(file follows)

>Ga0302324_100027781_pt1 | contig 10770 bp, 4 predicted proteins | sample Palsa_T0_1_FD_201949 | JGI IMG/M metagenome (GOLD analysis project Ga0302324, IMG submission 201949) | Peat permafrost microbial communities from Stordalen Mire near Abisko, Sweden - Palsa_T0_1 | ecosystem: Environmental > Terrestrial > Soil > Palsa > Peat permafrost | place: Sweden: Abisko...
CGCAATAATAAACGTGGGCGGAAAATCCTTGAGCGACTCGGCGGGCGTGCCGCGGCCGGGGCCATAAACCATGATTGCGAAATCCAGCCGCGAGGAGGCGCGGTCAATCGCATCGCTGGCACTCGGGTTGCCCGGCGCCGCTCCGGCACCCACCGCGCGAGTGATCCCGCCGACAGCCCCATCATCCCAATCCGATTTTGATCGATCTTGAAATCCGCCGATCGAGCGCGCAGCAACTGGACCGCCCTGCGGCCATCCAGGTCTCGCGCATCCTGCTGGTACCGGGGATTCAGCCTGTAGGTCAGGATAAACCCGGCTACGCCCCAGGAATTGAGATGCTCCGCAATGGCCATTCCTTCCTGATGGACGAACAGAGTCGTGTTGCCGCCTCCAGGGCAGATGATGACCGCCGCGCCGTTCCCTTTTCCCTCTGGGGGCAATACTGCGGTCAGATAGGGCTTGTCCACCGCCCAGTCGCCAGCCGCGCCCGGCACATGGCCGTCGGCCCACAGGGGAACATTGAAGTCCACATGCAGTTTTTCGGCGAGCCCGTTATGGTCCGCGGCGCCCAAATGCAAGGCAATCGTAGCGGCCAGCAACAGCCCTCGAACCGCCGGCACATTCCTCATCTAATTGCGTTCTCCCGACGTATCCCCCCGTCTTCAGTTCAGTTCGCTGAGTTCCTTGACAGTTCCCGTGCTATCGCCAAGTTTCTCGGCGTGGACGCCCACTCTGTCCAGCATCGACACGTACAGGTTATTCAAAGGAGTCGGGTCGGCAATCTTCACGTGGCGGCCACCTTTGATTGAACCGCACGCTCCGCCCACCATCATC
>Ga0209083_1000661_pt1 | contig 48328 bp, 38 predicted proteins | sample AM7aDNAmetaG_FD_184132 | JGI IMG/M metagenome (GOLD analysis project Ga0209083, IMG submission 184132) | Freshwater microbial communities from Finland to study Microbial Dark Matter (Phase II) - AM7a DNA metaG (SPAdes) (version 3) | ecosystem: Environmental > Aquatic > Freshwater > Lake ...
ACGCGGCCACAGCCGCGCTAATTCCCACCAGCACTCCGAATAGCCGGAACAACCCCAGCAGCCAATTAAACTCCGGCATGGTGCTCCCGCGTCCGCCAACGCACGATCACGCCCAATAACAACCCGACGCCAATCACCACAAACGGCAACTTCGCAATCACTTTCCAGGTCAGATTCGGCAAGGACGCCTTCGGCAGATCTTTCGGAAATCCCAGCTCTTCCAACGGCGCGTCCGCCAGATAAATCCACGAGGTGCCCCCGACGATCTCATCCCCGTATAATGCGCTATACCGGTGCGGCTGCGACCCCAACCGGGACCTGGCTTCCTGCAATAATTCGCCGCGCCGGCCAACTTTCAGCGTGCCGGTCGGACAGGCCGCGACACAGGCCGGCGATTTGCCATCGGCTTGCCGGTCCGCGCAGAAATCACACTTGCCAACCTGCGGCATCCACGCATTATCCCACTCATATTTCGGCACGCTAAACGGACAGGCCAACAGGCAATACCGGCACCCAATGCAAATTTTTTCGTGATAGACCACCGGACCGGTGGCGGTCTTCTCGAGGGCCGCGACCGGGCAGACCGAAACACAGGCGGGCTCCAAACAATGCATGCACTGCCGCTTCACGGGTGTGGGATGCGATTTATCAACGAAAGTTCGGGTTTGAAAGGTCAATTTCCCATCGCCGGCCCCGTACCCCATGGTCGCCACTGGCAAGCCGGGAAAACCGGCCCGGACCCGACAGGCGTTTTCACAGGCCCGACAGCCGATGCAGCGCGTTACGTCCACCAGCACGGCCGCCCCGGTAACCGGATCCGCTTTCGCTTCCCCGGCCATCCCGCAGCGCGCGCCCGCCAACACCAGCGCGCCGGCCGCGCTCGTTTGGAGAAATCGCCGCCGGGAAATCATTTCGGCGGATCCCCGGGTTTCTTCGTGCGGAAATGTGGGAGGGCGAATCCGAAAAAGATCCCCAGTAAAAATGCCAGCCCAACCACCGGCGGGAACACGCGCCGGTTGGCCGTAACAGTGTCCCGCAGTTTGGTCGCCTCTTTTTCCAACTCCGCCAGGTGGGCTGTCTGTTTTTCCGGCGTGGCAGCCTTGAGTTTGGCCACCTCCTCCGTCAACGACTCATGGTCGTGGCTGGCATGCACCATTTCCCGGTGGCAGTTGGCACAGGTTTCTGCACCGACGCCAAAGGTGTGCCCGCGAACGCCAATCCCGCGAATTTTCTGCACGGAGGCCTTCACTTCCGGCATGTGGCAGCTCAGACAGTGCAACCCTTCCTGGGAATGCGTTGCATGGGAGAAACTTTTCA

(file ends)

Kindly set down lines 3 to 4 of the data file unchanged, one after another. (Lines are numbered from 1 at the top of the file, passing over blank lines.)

>Ga0209083_1000661_pt1 | contig 48328 bp, 38 predicted proteins | sample AM7aDNAmetaG_FD_184132 | JGI IMG/M metagenome (GOLD analysis project Ga0209083, IMG submission 184132) | Freshwater microbial communities from Finland to study Microbial Dark Matter (Phase II) - AM7a DNA metaG (SPAdes) (version 3) | ecosystem: Environmental > Aquatic > Freshwater > Lake ...
ACGCGGCCACAGCCGCGCTAATTCCCACCAGCACTCCGAATAGCCGGAACAACCCCAGCAGCCAATTAAACTCCGGCATGGTGCTCCCGCGTCCGCCAACGCACGATCACGCCCAATAACAACCCGACGCCAATCACCACAAACGGCAACTTCGCAATCACTTTCCAGGTCAGATTCGGCAAGGACGCCTTCGGCAGATCTTTCGGAAATCCCAGCTCTTCCAACGGCGCGTCCGCCAGATAAATCCACGAGGTGCCCCCGACGATCTCATCCCCGTATAATGCGCTATACCGGTGCGGCTGCGACCCCAACCGGGACCTGGCTTCCTGCAATAATTCGCCGCGCCGGCCAACTTTCAGCGTGCCGGTCGGACAGGCCGCGACACAGGCCGGCGATTTGCCATCGGCTTGCCGGTCCGCGCAGAAATCACACTTGCCAACCTGCGGCATCCACGCATTATCCCACTCATATTTCGGCACGCTAAACGGACAGGCCAACAGGCAATACCGGCACCCAATGCAAATTTTTTCGTGATAGACCACCGGACCGGTGGCGGTCTTCTCGAGGGCCGCGACCGGGCAGACCGAAACACAGGCGGGCTCCAAACAATGCATGCACTGCCGCTTCACGGGTGTGGGATGCGATTTATCAACGAAAGTTCGGGTTTGAAAGGTCAATTTCCCATCGCCGGCCCCGTACCCCATGGTCGCCACTGGCAAGCCGGGAAAACCGGCCCGGACCCGACAGGCGTTTTCACAGGCCCGACAGCCGATGCAGCGCGTTACGTCCACCAGCACGGCCGCCCCGGTAACCGGATCCGCTTTCGCTTCCCCGGCCATCCCGCAGCGCGCGCCCGCCAACACCAGCGCGCCGGCCGCGCTCGTTTGGAGAAATCGCCGCCGGGAAATCATTTCGGCGGATCCCCGGGTTTCTTCGTGCGGAAATGTGGGAGGGCGAATCCGAAAAAGATCCCCAGTAAAAATGCCAGCCCAACCACCGGCGGGAACACGCGCCGGTTGGCCGTAACAGTGTCCCGCAGTTTGGTCGCCTCTTTTTCCAACTCCGCCAGGTGGGCTGTCTGTTTTTCCGGCGTGGCAGCCTTGAGTTTGGCCACCTCCTCCGTCAACGACTCATGGTCGTGGCTGGCATGCACCATTTCCCGGTGGCAGTTGGCACAGGTTTCTGCACCGACGCCAAAGGTGTGCCCGCGAACGCCAATCCCGCGAATTTTCTGCACGGAGGCCTTCACTTCCGGCATGTGGCAGCTCAGACAGTGCAACCCTTCCTGGGAATGCGTTGCATGGGAGAAACTTTTCA